Structural change in European Banking
- All banks surveyed have discussed structural changes at board level
- For 33% of banks surveyed, business change in response to regulation is the top priority for their boards.
- 90% of GSIBs surveyed said that structural change is either the top or one of the top 3 priorities for the board.
- “Reforms to regulation and resolution are putting pressure on the global model that banks currently employ. Banks are adamant that they still want to operate as a single institution, but to do so banks will have to restructure themselves fairly significantly.”
- Regulatory reform is top ranking external factor affecting bank structure
- Regulatory reform (the aggregate impact of regulation) is highest ranked of the external factors as banks look at structural change, with 71% of respondents identifying it as a top concern.
- Capital and liquidity restraints (42%) and changing customer expectations (37%) were the 2nd and 3rd highest ranked external factors.
- “Dealt with individually, many of the structural changes are seen as manageable, but in aggregate they are swamping the board agenda."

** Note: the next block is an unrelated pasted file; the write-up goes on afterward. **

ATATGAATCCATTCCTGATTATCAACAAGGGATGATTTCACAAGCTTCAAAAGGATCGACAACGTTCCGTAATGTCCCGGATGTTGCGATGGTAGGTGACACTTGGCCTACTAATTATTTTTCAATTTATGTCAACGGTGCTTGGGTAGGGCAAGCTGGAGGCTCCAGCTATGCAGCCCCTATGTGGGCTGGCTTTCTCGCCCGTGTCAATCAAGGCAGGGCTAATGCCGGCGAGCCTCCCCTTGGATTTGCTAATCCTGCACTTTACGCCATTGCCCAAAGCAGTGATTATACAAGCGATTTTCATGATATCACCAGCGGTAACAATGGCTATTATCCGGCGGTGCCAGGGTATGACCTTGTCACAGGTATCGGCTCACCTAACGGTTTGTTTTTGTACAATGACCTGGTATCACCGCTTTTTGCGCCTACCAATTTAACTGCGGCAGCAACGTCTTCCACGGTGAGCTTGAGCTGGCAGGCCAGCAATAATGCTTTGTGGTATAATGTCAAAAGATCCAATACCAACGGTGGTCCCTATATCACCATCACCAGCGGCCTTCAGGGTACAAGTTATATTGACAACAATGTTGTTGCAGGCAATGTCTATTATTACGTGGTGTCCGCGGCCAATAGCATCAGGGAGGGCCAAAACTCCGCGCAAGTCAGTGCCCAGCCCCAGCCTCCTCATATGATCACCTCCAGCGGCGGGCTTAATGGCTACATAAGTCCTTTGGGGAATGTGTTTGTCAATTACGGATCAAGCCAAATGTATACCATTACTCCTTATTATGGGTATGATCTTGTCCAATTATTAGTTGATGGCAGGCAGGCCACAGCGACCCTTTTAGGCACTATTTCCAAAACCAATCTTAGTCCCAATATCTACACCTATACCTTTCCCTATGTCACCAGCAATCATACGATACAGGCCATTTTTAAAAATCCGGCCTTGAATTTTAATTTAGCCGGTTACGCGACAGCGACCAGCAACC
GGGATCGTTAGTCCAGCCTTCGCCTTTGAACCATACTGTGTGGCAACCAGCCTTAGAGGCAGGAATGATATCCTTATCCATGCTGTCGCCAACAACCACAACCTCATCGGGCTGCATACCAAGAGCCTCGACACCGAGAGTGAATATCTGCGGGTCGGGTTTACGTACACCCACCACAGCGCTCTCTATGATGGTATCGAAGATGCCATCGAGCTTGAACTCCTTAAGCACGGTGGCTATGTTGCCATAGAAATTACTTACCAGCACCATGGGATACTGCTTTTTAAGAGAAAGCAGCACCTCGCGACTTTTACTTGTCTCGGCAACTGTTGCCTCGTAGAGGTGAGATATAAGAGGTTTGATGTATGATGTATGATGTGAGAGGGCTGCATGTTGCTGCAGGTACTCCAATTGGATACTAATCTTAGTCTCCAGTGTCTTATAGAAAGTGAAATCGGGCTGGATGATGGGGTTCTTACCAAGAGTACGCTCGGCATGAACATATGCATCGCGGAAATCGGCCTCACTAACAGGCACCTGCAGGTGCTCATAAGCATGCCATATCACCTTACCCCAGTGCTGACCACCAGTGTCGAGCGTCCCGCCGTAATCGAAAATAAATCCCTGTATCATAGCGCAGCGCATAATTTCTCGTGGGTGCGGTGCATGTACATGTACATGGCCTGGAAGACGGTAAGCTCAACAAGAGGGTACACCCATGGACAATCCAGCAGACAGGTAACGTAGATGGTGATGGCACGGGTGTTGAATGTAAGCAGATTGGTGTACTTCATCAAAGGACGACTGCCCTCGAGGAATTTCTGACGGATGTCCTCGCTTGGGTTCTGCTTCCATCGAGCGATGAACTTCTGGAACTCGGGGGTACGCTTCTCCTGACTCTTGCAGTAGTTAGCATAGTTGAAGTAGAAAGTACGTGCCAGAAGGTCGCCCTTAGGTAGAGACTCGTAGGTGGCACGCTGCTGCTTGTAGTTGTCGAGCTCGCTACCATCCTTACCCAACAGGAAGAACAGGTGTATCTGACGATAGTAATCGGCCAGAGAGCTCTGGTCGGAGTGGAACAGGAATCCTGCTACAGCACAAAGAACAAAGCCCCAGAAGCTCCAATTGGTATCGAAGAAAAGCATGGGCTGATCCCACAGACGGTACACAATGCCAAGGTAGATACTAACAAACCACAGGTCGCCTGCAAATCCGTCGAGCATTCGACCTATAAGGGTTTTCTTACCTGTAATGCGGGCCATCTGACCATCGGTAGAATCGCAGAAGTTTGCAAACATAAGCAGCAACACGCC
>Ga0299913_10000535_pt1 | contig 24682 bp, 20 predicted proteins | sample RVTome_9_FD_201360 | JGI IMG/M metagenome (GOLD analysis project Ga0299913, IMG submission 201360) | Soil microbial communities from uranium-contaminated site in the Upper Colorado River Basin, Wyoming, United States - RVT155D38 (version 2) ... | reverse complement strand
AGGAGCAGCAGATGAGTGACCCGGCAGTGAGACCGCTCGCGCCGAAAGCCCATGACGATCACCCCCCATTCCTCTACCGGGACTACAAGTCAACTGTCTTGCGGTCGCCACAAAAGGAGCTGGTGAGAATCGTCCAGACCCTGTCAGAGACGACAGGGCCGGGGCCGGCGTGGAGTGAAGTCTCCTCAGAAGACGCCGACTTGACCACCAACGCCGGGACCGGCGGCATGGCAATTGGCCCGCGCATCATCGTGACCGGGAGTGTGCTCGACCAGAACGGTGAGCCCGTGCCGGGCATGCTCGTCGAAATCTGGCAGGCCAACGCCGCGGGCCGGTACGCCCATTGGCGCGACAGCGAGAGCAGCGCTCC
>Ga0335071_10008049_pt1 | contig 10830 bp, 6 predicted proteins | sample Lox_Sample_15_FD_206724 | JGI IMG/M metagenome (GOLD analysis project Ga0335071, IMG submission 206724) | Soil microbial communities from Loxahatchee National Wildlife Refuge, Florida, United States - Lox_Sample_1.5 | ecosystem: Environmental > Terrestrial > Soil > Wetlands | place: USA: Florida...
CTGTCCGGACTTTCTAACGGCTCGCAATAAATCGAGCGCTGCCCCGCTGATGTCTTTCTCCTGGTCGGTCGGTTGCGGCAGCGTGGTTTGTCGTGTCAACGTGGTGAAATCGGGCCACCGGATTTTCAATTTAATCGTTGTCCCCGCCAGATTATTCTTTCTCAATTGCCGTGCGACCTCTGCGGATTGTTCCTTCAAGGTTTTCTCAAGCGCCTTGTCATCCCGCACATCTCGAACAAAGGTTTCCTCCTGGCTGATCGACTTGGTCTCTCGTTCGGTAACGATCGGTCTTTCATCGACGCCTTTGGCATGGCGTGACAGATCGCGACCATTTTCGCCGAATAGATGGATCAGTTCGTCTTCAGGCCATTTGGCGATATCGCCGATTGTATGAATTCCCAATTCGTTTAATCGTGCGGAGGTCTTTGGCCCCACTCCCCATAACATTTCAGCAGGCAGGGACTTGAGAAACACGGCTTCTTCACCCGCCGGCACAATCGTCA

- Cost and efficiency implications are the top internal concern for banks
- Cost and efficiency implications were identified as the top internal concern by 22 of the 38 respondents (58%) and the second top internal concern for GSIBs.
- Only 21% of those surveyed indicated systems and operations as an internal concern and fewer still rated skills to design and deliver change as a concern.
- Structural change is underway but banks will retain the universal model
- ‘Universal banking model’ remains the strategy of choice but business models will change.
- More than 40% of banks surveyed have withdrawn from some products, made disposals in non-core markets and shaken up outsourcing and offshoring arrangements by 2017.
- 70% of GSIBs expect to make disposals in non-core markets, 50% to expand in markets outside of Europe and 50% to withdraw from some products.
- The majority of banks surveyed (68%) currently operate a universal model and intend to retain it, but it will not be the universal banking model as we know it.
- “Reforms to resolution and the introduction of ring-fencing are likely to drive banking groups to a holding company structure with operating subsidiaries that are specialized in certain activities and/or geographies and funded separately from each other.”
How important is the issue of structural business change in response to regulatory reform?
Which of the following external issues are the most important considerations when looking at structural changes to your business?
Which of the following internal issues are of most concern when looking at structural business change?